It’s been about 5 years since Japandroids dropped their last album Celebration Rock. It was the first album of theirs that I heard and I was immediately drawn to their raw, loud, almost garage rock style and it became one of those albums that I found myself returning to over and over again. Off that album alone they became one of my favorite bands, but 5 years is a long time in music and there’s no guarantees that they’d be able to capture that magic again on Near To The Wild Heart Of Life.
The thing about Japandroids that really drew me to their music was in how they seemed they boil it all down to the very essence of rock and roll. They took the simplest and most basic elements of the genre (guitar, drums, and vocals), and poured their all into it, creating some of the more earnest rock and roll you’ll hear these days. Thankfully, they don’t turn away from this earnest rock on Near To The Wild Heart Of Life and a lot of what I liked so much about them in the first place is still front and center. I will say however, that the music is lacking some of that raw, rough charm they had on their previous work. It has an almost “too polished” feel to it that’s evidence of musicians who’ve improved in their profession, but ironically lost some of that amateur charm. Not so much that it ruins the experience, but it’s evident. With that being said, “In A Body Like A Grave” is as good as any song I’ve heard from them, “Midnight To Morning” is that scream out loud rock I like so much from them, and “Arc Of Bar”, while having a somewhat underwhelming ending, is unlike anything I’ve heard from them before (in a good way).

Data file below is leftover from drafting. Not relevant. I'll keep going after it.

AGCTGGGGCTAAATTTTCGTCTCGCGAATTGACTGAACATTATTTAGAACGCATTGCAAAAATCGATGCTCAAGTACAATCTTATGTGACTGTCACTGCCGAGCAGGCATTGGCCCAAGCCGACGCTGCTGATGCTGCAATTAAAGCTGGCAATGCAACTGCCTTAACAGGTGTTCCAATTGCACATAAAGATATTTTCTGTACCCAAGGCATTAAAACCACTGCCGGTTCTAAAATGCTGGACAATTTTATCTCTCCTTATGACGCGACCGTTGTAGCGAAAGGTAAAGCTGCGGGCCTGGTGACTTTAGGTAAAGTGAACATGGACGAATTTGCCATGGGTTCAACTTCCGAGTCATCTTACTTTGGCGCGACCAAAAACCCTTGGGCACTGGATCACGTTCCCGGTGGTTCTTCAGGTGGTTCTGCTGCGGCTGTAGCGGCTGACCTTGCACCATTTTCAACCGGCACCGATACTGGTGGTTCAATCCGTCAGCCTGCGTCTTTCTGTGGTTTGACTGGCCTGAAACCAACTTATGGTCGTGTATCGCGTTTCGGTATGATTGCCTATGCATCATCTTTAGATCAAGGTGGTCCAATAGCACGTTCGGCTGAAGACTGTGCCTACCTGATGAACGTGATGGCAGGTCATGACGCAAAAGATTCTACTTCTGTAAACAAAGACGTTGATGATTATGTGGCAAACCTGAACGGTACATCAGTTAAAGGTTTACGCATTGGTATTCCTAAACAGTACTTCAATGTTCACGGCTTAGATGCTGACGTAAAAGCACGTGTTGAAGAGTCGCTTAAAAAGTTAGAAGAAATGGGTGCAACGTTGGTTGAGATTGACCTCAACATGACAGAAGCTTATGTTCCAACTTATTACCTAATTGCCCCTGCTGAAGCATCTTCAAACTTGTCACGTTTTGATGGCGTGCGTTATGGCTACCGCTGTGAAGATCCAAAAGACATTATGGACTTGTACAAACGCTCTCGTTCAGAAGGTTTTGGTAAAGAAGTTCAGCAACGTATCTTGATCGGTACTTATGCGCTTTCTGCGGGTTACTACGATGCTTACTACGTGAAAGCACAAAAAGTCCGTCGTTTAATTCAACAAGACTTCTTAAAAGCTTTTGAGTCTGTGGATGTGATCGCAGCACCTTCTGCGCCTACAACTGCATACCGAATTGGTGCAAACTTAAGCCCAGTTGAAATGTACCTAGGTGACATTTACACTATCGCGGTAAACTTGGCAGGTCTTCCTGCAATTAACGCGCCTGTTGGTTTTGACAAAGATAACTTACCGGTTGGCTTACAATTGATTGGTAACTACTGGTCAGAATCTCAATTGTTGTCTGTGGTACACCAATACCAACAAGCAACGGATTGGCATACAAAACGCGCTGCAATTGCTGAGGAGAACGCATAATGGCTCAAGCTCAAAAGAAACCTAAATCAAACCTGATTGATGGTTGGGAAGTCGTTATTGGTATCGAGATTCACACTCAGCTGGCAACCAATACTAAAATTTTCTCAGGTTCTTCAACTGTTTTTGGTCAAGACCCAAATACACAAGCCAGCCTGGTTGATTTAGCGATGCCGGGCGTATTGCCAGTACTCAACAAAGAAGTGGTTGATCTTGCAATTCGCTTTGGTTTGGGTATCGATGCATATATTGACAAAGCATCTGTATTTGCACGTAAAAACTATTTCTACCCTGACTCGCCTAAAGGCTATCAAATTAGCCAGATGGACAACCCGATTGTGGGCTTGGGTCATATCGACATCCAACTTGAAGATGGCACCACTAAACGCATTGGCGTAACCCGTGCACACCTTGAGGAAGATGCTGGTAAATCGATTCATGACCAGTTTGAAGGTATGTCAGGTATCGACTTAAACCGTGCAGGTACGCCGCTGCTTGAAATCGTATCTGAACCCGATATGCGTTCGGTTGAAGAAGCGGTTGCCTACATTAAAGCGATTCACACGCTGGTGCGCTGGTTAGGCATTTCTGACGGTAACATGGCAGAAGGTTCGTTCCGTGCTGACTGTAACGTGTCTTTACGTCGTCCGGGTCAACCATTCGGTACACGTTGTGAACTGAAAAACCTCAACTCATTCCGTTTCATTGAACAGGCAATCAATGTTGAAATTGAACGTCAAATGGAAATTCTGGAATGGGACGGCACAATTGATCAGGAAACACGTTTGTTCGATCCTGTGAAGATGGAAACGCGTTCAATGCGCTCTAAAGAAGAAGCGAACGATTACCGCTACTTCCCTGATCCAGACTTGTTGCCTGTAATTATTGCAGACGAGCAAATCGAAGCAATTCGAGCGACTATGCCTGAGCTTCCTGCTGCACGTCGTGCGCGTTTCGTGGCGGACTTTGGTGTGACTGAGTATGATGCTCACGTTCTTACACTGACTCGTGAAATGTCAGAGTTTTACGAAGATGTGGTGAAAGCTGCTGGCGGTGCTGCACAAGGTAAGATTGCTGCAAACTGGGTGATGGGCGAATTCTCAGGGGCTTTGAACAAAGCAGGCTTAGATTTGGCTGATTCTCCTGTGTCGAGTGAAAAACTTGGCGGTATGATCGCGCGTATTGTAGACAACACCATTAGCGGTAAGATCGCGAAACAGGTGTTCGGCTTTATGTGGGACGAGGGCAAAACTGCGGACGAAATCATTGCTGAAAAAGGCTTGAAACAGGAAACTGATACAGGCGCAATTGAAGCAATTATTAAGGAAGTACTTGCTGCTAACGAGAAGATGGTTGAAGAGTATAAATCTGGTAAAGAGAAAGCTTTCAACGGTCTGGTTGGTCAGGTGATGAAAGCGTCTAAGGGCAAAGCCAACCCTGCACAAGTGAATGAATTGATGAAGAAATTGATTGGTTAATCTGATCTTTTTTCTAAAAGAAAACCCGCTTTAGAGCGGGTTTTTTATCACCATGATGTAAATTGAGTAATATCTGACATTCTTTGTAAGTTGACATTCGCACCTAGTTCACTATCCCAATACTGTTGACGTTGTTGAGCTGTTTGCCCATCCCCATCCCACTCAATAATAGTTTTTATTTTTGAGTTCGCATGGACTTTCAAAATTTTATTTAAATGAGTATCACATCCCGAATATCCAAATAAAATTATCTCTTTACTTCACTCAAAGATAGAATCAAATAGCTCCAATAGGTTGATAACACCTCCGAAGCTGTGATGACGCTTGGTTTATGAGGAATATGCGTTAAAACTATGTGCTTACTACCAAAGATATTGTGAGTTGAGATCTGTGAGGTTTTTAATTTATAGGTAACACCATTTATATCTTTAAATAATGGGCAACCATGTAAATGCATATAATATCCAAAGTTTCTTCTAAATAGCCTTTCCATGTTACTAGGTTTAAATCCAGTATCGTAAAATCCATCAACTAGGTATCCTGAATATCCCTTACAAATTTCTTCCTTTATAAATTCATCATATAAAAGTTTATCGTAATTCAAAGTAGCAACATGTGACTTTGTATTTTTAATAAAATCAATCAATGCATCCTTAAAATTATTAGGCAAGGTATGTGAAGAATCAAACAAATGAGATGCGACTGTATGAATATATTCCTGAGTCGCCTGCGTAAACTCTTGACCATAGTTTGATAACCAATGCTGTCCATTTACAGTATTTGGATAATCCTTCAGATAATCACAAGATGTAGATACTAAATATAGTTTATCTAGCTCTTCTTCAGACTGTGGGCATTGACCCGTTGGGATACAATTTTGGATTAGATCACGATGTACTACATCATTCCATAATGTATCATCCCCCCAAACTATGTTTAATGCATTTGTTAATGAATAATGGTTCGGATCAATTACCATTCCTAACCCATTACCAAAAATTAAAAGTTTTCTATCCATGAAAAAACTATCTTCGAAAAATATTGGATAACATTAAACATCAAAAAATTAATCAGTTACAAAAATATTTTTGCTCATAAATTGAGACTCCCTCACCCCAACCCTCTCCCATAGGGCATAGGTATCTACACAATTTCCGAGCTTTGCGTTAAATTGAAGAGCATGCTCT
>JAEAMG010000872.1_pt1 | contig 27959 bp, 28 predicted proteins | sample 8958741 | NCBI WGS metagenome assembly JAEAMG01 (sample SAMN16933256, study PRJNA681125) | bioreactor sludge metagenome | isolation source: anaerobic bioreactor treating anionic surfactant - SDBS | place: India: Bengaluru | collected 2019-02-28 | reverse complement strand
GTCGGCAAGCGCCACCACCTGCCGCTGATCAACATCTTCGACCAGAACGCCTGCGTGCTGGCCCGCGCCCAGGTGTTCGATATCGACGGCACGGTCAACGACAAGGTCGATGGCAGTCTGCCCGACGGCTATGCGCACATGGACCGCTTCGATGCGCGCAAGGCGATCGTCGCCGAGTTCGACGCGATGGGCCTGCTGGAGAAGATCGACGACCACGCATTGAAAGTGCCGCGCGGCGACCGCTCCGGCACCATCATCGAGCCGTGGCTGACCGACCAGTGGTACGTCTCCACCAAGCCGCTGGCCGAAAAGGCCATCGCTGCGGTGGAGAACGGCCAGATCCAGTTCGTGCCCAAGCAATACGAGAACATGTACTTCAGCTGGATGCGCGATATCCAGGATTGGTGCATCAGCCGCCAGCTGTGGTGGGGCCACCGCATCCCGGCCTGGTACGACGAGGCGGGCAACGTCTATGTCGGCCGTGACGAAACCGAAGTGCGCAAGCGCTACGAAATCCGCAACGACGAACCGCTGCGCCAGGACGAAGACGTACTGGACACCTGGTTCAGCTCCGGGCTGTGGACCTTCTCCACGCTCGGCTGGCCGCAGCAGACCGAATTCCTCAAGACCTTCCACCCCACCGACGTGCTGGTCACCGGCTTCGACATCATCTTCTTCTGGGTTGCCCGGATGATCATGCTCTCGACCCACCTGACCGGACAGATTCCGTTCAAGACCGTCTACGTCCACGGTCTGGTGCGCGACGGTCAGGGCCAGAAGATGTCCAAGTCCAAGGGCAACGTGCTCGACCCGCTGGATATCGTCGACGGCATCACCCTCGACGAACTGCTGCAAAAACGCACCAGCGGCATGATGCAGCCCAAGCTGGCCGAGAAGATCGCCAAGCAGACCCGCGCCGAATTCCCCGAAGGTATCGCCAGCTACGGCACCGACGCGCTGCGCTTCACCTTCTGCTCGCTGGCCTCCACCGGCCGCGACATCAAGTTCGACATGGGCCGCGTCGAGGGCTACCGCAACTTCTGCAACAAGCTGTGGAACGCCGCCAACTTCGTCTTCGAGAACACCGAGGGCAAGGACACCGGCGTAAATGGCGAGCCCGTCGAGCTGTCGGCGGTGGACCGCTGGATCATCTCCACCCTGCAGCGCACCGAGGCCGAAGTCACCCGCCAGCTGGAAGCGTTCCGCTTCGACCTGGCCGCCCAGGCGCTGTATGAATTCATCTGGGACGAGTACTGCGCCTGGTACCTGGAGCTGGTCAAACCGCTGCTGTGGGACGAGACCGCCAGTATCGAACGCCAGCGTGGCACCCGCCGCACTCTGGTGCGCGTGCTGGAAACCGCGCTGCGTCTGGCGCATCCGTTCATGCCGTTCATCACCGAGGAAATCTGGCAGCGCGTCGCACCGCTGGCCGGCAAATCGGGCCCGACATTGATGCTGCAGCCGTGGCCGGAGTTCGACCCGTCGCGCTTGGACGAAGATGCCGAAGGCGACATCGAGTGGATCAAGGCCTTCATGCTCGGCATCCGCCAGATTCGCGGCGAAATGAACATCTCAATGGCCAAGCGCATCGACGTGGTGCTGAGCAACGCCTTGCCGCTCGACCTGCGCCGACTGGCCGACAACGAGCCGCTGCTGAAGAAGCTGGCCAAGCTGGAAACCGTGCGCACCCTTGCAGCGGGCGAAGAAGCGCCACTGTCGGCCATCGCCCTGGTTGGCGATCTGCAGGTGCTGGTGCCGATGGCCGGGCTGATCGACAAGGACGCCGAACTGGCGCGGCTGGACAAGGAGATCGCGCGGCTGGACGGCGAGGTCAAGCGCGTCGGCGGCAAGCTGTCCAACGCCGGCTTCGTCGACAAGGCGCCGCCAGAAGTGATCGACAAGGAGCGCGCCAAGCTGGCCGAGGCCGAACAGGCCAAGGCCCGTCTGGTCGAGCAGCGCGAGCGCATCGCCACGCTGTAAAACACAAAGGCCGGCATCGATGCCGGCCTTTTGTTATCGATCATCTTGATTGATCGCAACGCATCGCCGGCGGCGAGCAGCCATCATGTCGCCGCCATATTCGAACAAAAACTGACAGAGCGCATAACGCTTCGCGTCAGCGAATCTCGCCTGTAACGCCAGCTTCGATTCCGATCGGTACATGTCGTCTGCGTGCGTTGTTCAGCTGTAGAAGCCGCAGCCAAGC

“And age is a traitor and, bit by bit
Less lust for life, more talking shit
But remember there’s heaven in the hellest of holes
And a drink for the body is a dream for the soul
Well, tell will time, but best be awares
That time is money and money swears
So break the bank like you’re breaking a building
Love so hard that time stands still”
Japandroids’ songwriting has always been about the lust for life and the raw emotions of feeling “alive”. They crafted loud anthems to this theme in Celebration Rock and it’s a theme they continue to push on Near To The Wild Heart Of Life. It’s always been fun, straightforward rock with lines belted out with a firm grin in place and after 5 years they haven’t seemed to lose too much of a step. Near To The Wild Heart Of Life may not reach the same monumental highs as their previous album, but it’s still a great listen and a worthy addition to the collection.
Have you heard Near To The Wild Heart Of Life? What’d you think about it? Do you think they picked up right where they left off 5 years ago? Let me know in the comments below and be sure to leave your rating for the album.
Get more awesome content
in your inbox
Subscribe to our mailing list and get interesting content in your inbox every week.
Thank you for subscribing.